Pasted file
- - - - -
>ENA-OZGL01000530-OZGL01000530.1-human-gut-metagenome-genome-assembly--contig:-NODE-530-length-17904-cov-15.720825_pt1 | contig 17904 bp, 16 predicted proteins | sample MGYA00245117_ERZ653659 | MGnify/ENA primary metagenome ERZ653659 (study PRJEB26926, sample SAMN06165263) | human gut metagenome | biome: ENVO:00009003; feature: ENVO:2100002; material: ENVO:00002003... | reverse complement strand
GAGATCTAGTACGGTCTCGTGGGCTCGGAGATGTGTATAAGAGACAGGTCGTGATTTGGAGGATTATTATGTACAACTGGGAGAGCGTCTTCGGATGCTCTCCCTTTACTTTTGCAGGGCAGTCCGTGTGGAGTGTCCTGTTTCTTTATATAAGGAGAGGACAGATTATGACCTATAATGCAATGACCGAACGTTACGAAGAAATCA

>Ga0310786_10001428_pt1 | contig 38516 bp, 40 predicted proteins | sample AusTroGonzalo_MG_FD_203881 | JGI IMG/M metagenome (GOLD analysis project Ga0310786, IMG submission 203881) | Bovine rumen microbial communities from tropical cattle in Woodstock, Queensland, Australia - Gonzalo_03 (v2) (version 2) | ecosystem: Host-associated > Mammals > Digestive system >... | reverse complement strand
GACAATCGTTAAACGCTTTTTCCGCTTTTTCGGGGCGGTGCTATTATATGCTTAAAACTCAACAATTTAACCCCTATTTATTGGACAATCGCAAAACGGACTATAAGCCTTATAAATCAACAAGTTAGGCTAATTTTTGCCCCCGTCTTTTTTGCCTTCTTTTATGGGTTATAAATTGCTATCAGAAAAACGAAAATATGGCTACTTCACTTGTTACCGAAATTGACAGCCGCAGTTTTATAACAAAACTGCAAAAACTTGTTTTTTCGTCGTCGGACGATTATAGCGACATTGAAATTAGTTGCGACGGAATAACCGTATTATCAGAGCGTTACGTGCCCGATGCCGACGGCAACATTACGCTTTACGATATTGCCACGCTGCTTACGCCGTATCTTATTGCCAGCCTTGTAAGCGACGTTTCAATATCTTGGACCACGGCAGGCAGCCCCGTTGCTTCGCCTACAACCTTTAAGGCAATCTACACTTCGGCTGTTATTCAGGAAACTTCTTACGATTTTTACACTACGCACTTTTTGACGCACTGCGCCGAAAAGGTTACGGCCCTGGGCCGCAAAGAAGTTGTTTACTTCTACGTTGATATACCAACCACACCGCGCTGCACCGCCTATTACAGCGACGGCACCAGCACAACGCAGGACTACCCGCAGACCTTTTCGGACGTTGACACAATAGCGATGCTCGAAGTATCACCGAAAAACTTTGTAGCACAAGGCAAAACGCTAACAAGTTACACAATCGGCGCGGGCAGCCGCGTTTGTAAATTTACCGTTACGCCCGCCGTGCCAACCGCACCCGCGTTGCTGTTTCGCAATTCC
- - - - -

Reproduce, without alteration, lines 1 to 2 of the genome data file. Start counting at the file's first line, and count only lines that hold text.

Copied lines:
>ENA-OZGL01000530-OZGL01000530.1-human-gut-metagenome-genome-assembly--contig:-NODE-530-length-17904-cov-15.720825_pt1 | contig 17904 bp, 16 predicted proteins | sample MGYA00245117_ERZ653659 | MGnify/ENA primary metagenome ERZ653659 (study PRJEB26926, sample SAMN06165263) | human gut metagenome | biome: ENVO:00009003; feature: ENVO:2100002; material: ENVO:00002003... | reverse complement strand
GAGATCTAGTACGGTCTCGTGGGCTCGGAGATGTGTATAAGAGACAGGTCGTGATTTGGAGGATTATTATGTACAACTGGGAGAGCGTCTTCGGATGCTCTCCCTTTACTTTTGCAGGGCAGTCCGTGTGGAGTGTCCTGTTTCTTTATATAAGGAGAGGACAGATTATGACCTATAATGCAATGACCGAACGTTACGAAGAAATCA